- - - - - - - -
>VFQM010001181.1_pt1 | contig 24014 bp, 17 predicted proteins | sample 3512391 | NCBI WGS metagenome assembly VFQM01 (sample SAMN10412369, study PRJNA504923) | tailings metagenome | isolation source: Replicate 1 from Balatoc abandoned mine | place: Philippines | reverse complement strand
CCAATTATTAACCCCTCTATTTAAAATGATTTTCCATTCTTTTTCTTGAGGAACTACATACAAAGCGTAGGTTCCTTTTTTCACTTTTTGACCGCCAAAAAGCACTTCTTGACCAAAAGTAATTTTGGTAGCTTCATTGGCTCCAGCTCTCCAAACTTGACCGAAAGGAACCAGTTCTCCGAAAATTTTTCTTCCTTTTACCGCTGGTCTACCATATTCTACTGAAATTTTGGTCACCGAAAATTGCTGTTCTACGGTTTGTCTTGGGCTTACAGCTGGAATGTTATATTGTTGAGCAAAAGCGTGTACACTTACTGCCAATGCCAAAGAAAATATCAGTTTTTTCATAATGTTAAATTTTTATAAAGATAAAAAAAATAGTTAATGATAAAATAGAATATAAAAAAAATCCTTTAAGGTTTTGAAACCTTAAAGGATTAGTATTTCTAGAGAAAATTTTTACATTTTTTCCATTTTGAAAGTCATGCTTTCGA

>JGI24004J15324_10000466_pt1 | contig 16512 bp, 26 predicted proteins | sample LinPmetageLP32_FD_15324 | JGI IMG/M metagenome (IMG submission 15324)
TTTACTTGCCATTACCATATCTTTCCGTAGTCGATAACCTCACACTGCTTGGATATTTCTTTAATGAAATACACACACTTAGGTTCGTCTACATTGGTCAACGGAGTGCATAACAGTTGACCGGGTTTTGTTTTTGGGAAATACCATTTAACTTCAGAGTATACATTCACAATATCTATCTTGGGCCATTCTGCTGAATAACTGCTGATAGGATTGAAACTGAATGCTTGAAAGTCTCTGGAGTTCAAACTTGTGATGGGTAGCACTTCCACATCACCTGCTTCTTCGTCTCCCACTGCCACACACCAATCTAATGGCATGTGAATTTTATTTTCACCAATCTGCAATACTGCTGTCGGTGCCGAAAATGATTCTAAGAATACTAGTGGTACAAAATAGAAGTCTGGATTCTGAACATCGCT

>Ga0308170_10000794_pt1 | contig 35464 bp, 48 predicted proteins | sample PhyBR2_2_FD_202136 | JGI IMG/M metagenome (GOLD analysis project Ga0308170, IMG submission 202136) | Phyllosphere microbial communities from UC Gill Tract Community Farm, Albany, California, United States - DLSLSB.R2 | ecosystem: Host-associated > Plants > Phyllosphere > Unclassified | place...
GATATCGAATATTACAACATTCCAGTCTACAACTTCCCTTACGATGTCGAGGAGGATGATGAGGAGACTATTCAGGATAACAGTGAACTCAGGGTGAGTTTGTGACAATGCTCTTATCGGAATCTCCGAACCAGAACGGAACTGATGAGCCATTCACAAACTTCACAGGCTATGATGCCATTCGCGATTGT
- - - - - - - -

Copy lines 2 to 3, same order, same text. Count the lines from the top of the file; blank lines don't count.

CCAATTATTAACCCCTCTATTTAAAATGATTTTCCATTCTTTTTCTTGAGGAACTACATACAAAGCGTAGGTTCCTTTTTTCACTTTTTGACCGCCAAAAAGCACTTCTTGACCAAAAGTAATTTTGGTAGCTTCATTGGCTCCAGCTCTCCAAACTTGACCGAAAGGAACCAGTTCTCCGAAAATTTTTCTTCCTTTTACCGCTGGTCTACCATATTCTACTGAAATTTTGGTCACCGAAAATTGCTGTTCTACGGTTTGTCTTGGGCTTACAGCTGGAATGTTATATTGTTGAGCAAAAGCGTGTACACTTACTGCCAATGCCAAAGAAAATATCAGTTTTTTCATAATGTTAAATTTTTATAAAGATAAAAAAAATAGTTAATGATAAAATAGAATATAAAAAAAATCCTTTAAGGTTTTGAAACCTTAAAGGATTAGTATTTCTAGAGAAAATTTTTACATTTTTTCCATTTTGAAAGTCATGCTTTCGA

>JGI24004J15324_10000466_pt1 | contig 16512 bp, 26 predicted proteins | sample LinPmetageLP32_FD_15324 | JGI IMG/M metagenome (IMG submission 15324)